From Newbury Park to Manhattan: orchestra sends two students to take on Carnegie Hall

Carnegie Hall in New York City first opened in 1891 for the famous composer Tchaikovsky’s American debut. Now, cellist Danny Murphy, junior, and violinist Ashley Rosato, senior, have been invited to play at the prestigious venue as part of an Honors Performance Series.

“I’m really proud of them for being accepted. It validates all the hard work that they have put into their instrument,” Tina Huang, orchestra teacher said.

Rosato began playing violin in the fourth grade, while Murphy started playing freshman year in the school’s orchestra program. Even juggling honors classes, both continue to practice their instruments in and out of school. In addition to almost daily practices, the two also take private lessons once a week.

“(I practice) at least 5 times a week for usually 45 minutes to an hour at a time, but have hour long private lessons weekly as well,” Murphy said. “The cello gives me a lot of opportunities for my future as well as gives me something long term to continually work on and get better at.”

Last year, orchestra competed in the Heritage festival in San Diego, and earned the superior rating of gold. Soon after, Huang received a pamphlet offering all students in the program to apply for the Honors Performance Series at Carnegie Hall. She asked both Murphy and Rosato if they would like to apply and nominated them to the program after they said yes.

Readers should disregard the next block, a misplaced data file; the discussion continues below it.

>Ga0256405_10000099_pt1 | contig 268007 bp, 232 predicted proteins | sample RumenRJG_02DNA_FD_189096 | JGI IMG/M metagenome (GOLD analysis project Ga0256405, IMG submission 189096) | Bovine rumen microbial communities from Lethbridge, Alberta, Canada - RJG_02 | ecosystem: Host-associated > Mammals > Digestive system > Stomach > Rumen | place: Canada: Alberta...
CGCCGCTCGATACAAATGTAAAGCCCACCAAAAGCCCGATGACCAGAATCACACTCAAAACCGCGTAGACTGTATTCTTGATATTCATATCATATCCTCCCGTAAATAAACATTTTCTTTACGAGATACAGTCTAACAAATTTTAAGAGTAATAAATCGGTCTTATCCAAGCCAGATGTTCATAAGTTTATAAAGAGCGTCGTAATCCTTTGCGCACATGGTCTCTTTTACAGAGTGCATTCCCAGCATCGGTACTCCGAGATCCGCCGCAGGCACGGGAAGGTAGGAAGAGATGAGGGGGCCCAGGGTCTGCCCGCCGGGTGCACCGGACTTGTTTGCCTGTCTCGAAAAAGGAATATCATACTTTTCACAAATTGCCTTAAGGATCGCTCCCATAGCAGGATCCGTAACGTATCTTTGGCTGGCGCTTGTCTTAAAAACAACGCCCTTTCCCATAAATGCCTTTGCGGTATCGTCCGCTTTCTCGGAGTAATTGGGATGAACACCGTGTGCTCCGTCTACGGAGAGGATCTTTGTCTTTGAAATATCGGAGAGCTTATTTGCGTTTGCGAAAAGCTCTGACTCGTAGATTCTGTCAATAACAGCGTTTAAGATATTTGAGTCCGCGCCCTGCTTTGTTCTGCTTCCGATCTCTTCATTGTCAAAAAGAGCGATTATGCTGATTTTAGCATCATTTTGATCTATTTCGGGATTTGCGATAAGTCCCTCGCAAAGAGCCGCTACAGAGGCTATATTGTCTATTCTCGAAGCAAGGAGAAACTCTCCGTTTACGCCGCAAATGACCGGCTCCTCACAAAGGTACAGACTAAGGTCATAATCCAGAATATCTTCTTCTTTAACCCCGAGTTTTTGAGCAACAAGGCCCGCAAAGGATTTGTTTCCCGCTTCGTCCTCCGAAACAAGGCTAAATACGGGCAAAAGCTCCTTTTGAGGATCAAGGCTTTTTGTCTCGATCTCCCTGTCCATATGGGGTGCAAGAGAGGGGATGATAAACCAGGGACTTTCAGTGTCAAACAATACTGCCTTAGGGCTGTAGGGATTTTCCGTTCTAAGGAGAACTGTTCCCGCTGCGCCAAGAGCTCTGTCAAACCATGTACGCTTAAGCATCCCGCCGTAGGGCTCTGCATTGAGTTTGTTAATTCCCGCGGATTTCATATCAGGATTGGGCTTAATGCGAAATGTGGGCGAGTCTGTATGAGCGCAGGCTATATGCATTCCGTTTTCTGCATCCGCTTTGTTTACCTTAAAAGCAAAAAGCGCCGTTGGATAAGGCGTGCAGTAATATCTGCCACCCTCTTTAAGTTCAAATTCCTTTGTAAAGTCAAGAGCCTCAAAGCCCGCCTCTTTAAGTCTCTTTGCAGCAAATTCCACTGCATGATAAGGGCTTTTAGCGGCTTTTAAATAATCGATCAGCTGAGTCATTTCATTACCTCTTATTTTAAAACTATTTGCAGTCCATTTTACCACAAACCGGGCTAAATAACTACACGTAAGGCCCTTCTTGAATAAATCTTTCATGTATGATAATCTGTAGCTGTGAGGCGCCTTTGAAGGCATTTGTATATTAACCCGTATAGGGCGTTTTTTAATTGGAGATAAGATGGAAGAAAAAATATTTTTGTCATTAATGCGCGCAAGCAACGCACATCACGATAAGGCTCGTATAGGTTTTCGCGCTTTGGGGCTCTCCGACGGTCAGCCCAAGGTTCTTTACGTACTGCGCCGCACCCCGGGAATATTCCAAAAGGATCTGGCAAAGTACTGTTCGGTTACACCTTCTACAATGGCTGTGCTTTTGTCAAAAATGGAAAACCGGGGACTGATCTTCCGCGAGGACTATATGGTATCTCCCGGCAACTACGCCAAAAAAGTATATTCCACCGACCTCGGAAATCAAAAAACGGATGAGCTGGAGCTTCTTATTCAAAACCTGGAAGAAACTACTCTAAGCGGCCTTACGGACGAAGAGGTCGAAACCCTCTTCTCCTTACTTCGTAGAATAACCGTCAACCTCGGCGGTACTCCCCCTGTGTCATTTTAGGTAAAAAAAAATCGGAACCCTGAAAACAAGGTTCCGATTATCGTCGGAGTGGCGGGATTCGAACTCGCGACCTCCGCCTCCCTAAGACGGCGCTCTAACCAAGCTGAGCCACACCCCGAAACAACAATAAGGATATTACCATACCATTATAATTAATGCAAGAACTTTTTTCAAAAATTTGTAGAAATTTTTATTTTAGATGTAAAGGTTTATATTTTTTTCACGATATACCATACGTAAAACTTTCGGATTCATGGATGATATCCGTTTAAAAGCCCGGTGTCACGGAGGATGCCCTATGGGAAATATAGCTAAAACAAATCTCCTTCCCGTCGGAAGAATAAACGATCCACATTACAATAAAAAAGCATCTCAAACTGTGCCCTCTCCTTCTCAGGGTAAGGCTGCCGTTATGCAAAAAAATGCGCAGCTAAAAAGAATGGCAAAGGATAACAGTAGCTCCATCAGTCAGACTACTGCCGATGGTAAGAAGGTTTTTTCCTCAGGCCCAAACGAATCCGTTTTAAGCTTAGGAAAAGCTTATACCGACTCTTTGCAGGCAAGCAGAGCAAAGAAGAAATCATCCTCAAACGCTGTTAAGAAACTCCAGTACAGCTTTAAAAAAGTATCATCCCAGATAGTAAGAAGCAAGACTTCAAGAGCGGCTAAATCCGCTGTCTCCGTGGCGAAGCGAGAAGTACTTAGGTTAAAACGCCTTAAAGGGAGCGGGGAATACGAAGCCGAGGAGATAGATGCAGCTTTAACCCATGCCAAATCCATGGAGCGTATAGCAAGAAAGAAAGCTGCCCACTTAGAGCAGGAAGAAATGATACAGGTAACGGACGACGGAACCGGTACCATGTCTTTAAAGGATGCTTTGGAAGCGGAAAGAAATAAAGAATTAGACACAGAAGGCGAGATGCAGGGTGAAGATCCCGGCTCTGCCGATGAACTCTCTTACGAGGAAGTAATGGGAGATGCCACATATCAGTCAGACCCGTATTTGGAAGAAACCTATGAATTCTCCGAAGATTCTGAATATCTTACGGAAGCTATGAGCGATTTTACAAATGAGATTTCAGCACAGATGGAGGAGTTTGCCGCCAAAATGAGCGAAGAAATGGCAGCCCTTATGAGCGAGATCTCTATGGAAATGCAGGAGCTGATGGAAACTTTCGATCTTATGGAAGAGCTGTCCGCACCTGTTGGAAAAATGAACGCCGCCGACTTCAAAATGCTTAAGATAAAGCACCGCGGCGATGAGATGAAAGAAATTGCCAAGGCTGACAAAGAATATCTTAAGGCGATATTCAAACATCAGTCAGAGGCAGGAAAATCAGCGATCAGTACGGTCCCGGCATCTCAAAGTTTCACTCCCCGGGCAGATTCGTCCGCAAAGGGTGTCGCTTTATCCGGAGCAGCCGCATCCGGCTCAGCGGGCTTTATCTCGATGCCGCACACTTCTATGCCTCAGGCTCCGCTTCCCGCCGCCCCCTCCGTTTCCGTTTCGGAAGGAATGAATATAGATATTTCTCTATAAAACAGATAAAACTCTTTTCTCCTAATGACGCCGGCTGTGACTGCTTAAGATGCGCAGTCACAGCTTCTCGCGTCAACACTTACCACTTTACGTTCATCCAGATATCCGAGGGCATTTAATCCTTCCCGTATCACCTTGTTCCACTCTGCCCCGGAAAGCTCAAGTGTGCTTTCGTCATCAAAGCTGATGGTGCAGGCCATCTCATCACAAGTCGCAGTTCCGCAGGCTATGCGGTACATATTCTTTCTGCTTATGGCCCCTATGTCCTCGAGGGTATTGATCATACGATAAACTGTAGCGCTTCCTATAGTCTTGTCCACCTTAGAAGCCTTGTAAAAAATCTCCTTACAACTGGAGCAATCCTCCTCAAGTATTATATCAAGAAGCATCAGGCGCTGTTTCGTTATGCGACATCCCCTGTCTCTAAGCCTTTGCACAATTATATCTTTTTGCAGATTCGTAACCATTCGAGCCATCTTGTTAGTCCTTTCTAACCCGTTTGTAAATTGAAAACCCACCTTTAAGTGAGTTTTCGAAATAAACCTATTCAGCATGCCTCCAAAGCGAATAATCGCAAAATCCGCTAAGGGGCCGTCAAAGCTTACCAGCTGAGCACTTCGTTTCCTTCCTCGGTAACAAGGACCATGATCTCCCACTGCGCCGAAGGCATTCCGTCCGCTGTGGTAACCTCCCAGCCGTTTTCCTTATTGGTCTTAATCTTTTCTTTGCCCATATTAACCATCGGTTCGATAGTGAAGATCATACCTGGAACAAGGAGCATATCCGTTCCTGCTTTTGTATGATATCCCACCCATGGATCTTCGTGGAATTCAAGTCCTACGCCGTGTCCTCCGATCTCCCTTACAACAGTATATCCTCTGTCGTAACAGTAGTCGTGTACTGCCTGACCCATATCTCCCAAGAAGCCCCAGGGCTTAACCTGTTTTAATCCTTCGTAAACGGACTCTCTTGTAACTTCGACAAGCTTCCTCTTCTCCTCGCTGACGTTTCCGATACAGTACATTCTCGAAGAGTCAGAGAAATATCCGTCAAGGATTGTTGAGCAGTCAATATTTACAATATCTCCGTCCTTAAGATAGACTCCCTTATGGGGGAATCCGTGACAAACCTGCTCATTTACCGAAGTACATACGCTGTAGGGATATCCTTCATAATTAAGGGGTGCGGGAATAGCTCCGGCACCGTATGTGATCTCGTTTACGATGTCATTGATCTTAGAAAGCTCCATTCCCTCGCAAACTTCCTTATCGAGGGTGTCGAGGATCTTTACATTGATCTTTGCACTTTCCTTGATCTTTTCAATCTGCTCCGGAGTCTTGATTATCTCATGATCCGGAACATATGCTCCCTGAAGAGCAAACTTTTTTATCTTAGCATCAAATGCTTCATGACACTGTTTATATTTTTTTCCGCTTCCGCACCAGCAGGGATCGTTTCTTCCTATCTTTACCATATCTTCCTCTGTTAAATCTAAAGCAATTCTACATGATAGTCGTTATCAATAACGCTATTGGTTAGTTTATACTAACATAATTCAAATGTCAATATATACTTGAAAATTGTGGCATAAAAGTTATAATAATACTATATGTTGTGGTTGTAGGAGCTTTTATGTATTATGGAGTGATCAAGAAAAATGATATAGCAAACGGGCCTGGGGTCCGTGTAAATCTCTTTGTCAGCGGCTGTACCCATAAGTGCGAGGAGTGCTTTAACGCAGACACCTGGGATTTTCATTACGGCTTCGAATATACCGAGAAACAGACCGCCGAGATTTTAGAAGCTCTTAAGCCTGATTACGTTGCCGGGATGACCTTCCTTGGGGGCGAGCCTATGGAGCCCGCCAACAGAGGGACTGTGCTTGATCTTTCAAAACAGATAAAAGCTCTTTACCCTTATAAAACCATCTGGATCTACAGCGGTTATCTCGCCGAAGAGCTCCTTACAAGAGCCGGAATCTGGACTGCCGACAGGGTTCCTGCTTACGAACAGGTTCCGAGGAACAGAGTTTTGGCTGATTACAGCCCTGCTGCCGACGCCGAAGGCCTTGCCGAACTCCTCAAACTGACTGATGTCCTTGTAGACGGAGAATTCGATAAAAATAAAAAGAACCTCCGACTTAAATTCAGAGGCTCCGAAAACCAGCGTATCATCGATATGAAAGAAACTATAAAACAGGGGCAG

“They are both very attentive students who are also enthusiastic about strings. They are willing to try new techniques and are always pushing themselves to get better,” Huang said. “They are both very social and happy-go-lucky people who also love orchestra.”

The program had a long application process starting in June. It boiled down 18,000 choir, brass, woodwind, and strings players from all around the world to 750.

“The students were required to fill out an application regarding their previous experience and send in a video of them playing a piece they prepared, some scales, and a piece that the judges sent everyone,” Murphy said.

Murphy received an invitation on Halloween, while Rosato learned later on that she was the runner up. Rosato will find out by the end of the month whether or not she will play at the concert.

The two both received three pieces, one over 16 pages long, in late December to prepare for the February 7th performance. Carnegie Hall seats almost 3,000 people which is over double the amount Murphy and Rosato played in front of in the Civic Arts Plaza and the Conejo Valley Youth Orchestra.

“I didn’t really understand the full magnitude of it until I told my parents and they got really excited.  I kind of expected not to get in so it was sort of a nice little surprise at the time, but as the date approached that I head to New York I have been getting more and more excited,” Murphy said.

Both Murphy and Rosato both plan to continue their musical career after the Honors Performance Series.

“I’d like to (continue playing). If I don’t make it (to Carnegie Hall) this year, then I’d try again next year for sure,” Rosato said.

“As far as playing professionally, I do not intend to as it stands, but you never know,” Murphy said. “I do not plan at any point to stop playing though, and would like to continue to throughout my life.”


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